In 2010, Mexico was the 11th largest emitter of greenhouse gases in the world, emitting 688.25 million metric tons of carbon dioxide equivalent according to the World Resources Institute’s Climate Analysis Indicator’s Tool (CAIT). Overall, this is 1.55% of global carbon emissions.
The following graph shows the projected emissions under BAU, pledges, as well as current policy projections high and low according to the Climate Action Tracker (CAT):
Also in 2010, Mexico hosted the 16th U.N. Climate Change Conference (COP 16) which aimed to build a framework for global emissions cuts. Participating governments agreed to keep the average global temperature below an increase of two degrees Celsius, although there were no concrete plans made. However, in 2012, Mexican President Felipe Calderon signed into law a General Law on Climate Change. He announced on his Twitter that Mexico became the first developing country with a comprehensive law against climate change.
The 2012 law set targets for emissions reductions and set a plan for an expansion of renewable energy. The Mexican law was the second of its kind (Great Britain was first), and is the first initiative from a developing country. It details the following targets:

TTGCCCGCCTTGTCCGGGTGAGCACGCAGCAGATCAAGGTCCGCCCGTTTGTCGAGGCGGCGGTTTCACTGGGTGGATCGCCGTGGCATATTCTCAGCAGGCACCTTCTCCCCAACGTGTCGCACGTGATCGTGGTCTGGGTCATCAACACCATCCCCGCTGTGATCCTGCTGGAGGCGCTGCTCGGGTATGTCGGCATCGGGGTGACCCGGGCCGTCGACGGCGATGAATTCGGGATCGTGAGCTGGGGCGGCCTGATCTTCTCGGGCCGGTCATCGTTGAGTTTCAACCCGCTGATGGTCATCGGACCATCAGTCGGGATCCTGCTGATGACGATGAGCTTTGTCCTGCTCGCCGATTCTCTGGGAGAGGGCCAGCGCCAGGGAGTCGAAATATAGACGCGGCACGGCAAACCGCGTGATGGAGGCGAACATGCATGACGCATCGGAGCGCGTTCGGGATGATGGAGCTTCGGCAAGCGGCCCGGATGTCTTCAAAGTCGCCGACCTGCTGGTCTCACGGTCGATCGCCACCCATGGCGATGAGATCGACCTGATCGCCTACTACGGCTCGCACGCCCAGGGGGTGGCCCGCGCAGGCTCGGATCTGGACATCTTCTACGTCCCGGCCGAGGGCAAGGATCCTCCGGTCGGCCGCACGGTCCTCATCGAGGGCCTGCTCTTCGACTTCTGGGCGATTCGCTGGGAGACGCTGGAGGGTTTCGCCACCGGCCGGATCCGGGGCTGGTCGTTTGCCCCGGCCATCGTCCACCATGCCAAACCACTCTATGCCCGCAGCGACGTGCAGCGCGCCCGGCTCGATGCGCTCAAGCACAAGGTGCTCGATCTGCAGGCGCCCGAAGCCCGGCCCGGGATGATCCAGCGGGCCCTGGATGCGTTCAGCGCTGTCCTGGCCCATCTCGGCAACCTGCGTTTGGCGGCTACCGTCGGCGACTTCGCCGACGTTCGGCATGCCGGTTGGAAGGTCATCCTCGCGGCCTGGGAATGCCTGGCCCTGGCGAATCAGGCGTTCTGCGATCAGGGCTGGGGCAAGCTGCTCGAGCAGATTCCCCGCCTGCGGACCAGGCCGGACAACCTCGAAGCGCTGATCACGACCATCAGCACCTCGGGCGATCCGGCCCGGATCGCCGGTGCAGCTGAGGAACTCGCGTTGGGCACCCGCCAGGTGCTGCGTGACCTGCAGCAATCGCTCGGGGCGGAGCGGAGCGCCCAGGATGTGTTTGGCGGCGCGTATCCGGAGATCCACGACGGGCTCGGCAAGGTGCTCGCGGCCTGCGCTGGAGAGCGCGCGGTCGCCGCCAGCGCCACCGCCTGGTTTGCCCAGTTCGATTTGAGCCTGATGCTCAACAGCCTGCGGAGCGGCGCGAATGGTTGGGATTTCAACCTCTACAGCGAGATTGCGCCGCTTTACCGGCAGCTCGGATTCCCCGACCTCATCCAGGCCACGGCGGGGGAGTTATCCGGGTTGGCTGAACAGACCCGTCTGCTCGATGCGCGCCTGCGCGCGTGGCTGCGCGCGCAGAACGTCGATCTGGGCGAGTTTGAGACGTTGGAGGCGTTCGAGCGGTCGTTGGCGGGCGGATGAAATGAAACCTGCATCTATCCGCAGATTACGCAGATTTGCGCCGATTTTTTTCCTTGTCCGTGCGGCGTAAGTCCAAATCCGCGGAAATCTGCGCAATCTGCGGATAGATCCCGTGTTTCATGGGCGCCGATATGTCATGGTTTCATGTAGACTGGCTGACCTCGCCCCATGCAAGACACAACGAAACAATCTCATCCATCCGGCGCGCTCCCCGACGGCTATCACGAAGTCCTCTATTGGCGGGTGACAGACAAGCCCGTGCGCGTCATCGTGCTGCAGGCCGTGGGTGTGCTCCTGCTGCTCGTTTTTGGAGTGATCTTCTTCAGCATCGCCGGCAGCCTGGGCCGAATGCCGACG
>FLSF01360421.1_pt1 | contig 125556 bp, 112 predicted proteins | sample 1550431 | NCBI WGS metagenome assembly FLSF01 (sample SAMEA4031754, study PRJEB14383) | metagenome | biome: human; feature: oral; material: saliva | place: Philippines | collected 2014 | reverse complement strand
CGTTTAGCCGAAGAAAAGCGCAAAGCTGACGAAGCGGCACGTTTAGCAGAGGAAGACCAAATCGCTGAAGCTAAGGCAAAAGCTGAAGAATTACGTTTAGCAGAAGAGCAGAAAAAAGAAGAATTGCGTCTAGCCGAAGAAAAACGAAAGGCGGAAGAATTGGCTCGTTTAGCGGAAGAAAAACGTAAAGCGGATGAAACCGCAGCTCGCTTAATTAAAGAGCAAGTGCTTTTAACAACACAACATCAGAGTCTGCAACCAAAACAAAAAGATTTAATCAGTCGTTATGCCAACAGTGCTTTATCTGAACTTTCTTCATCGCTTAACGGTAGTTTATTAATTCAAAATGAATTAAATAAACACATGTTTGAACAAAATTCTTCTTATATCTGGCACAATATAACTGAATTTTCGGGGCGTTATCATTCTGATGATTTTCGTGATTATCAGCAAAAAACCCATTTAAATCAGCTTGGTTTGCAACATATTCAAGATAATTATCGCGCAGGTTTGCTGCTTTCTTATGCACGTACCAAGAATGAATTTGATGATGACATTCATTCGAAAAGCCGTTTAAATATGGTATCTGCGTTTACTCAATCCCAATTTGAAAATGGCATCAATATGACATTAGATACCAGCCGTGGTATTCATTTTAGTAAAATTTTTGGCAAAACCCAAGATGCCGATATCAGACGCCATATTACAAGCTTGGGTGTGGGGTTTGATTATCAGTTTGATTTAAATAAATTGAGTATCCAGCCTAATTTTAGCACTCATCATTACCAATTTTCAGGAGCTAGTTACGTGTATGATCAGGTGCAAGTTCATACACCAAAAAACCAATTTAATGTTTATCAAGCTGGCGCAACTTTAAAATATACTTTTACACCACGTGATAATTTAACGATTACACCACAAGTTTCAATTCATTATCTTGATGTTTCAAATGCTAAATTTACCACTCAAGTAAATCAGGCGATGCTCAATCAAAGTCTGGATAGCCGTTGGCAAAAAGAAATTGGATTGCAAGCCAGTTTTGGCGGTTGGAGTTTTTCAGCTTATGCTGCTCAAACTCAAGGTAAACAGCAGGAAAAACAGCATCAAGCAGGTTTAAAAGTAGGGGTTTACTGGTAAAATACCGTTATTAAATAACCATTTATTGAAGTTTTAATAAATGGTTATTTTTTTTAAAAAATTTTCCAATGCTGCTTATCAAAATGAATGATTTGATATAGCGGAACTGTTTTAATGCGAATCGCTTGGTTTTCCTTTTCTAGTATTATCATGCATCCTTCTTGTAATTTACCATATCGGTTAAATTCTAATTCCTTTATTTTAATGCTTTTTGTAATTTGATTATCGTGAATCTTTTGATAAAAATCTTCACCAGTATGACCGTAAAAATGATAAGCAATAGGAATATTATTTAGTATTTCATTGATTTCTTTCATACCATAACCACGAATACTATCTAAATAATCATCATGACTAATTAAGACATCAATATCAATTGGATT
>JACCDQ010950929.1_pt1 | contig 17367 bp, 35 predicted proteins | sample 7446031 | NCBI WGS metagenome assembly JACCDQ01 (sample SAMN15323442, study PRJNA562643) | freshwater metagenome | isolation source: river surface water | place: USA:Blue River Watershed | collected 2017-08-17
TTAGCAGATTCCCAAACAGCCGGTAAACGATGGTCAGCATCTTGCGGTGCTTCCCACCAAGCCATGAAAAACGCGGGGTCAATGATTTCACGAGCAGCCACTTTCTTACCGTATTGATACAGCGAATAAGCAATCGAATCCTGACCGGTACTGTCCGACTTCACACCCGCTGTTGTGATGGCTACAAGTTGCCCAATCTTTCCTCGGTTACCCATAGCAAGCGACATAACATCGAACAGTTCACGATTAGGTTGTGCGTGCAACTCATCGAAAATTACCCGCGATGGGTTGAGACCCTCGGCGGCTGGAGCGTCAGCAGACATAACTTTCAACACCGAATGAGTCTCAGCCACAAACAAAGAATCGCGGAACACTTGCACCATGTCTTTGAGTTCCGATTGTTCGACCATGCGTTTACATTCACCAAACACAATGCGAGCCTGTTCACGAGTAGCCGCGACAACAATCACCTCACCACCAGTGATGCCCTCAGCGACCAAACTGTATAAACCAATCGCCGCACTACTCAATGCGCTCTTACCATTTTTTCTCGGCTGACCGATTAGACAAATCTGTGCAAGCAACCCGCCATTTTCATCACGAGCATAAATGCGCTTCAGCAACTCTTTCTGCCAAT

- To cut greenhouse gas emissions by 30% by 2020
- To cut greenhouse gas emissions by 50% by 2050
- For 35% of Mexico’s energy to come from renewables by 2024
This plan requires very extensive reductions; however, the plan from 2009-2012 has now concluded and there has not been an equivalently mapped out plan for the time periods 2012-2020 and 2020-2050. The current policies are continuations of former ones without any new ones; if no new policies are put into place, the goal of a 50% reduction by 2050 will not be obtainable.
As of December 2013, new legislation has passed breaking up the state owned oil, gas and electricity monopoly. While not beneficial to the market, the government dominated industries had he ability to push through climate change reform if the president so desired. Now, without the same control, a stronger effort needs to be made to show potential benefits to political leaders as well as local citizens. Policies that help the environment do not necessarily need to be uneconomical. Mexico has a variety of options in solar and wind to meet reductions pledges and should look into expanding some of these options. See my upcoming blog post: Mexico’s Renewables: Opportunities in Wind and Solar.
Mexico is currently the 11th largest emitter of greenhouse gasses in the world, but as a developing country, this number will increase over the coming decades. Mexico cannot afford to rely on voluntary policies and a “developing country” status forever.